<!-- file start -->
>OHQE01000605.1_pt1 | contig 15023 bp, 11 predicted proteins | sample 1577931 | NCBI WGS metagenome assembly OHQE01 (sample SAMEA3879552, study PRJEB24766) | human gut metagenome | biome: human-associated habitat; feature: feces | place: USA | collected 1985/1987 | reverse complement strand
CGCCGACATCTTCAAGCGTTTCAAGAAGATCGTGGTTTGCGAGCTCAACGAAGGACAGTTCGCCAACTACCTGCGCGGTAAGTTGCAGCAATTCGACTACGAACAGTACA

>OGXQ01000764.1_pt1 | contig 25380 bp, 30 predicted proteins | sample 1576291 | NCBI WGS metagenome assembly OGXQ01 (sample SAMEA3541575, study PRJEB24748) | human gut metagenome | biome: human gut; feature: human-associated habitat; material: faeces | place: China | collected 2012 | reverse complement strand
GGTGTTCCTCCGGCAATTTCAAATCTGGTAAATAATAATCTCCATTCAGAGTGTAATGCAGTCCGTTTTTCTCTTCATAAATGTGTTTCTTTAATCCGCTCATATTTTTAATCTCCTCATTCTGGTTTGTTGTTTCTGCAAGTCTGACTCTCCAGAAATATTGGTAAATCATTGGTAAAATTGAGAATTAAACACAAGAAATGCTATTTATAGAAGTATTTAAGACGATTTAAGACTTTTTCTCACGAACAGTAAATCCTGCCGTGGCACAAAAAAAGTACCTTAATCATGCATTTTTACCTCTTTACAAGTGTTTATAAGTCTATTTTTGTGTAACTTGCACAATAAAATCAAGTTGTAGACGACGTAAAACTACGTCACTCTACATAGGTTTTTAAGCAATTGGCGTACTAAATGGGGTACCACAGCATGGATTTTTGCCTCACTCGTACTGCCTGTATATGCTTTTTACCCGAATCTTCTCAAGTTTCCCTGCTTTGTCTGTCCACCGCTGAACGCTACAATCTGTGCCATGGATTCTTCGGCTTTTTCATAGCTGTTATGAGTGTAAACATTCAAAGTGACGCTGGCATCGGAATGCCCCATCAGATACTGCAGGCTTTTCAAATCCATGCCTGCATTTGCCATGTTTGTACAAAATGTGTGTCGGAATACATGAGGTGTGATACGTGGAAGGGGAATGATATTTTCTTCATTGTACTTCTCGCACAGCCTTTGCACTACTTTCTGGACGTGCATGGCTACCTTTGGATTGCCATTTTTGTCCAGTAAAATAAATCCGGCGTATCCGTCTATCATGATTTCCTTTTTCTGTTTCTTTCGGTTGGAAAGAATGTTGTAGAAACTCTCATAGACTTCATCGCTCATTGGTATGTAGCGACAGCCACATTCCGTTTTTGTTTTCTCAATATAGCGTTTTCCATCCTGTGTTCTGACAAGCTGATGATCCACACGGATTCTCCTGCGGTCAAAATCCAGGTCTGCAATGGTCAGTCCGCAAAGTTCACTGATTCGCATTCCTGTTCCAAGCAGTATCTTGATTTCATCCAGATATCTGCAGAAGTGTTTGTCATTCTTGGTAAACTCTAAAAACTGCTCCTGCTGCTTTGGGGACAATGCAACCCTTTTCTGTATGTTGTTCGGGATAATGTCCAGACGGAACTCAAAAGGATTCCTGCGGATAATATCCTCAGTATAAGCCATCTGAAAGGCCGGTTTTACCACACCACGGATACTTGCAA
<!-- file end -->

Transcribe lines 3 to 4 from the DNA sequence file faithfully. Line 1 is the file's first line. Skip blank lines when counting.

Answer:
>OGXQ01000764.1_pt1 | contig 25380 bp, 30 predicted proteins | sample 1576291 | NCBI WGS metagenome assembly OGXQ01 (sample SAMEA3541575, study PRJEB24748) | human gut metagenome | biome: human gut; feature: human-associated habitat; material: faeces | place: China | collected 2012 | reverse complement strand
GGTGTTCCTCCGGCAATTTCAAATCTGGTAAATAATAATCTCCATTCAGAGTGTAATGCAGTCCGTTTTTCTCTTCATAAATGTGTTTCTTTAATCCGCTCATATTTTTAATCTCCTCATTCTGGTTTGTTGTTTCTGCAAGTCTGACTCTCCAGAAATATTGGTAAATCATTGGTAAAATTGAGAATTAAACACAAGAAATGCTATTTATAGAAGTATTTAAGACGATTTAAGACTTTTTCTCACGAACAGTAAATCCTGCCGTGGCACAAAAAAAGTACCTTAATCATGCATTTTTACCTCTTTACAAGTGTTTATAAGTCTATTTTTGTGTAACTTGCACAATAAAATCAAGTTGTAGACGACGTAAAACTACGTCACTCTACATAGGTTTTTAAGCAATTGGCGTACTAAATGGGGTACCACAGCATGGATTTTTGCCTCACTCGTACTGCCTGTATATGCTTTTTACCCGAATCTTCTCAAGTTTCCCTGCTTTGTCTGTCCACCGCTGAACGCTACAATCTGTGCCATGGATTCTTCGGCTTTTTCATAGCTGTTATGAGTGTAAACATTCAAAGTGACGCTGGCATCGGAATGCCCCATCAGATACTGCAGGCTTTTCAAATCCATGCCTGCATTTGCCATGTTTGTACAAAATGTGTGTCGGAATACATGAGGTGTGATACGTGGAAGGGGAATGATATTTTCTTCATTGTACTTCTCGCACAGCCTTTGCACTACTTTCTGGACGTGCATGGCTACCTTTGGATTGCCATTTTTGTCCAGTAAAATAAATCCGGCGTATCCGTCTATCATGATTTCCTTTTTCTGTTTCTTTCGGTTGGAAAGAATGTTGTAGAAACTCTCATAGACTTCATCGCTCATTGGTATGTAGCGACAGCCACATTCCGTTTTTGTTTTCTCAATATAGCGTTTTCCATCCTGTGTTCTGACAAGCTGATGATCCACACGGATTCTCCTGCGGTCAAAATCCAGGTCTGCAATGGTCAGTCCGCAAAGTTCACTGATTCGCATTCCTGTTCCAAGCAGTATCTTGATTTCATCCAGATATCTGCAGAAGTGTTTGTCATTCTTGGTAAACTCTAAAAACTGCTCCTGCTGCTTTGGGGACAATGCAACCCTTTTCTGTATGTTGTTCGGGATAATGTCCAGACGGAACTCAAAAGGATTCCTGCGGATAATATCCTCAGTATAAGCCATCTGAAAGGCCGGTTTTACCACACCACGGATACTTGCAA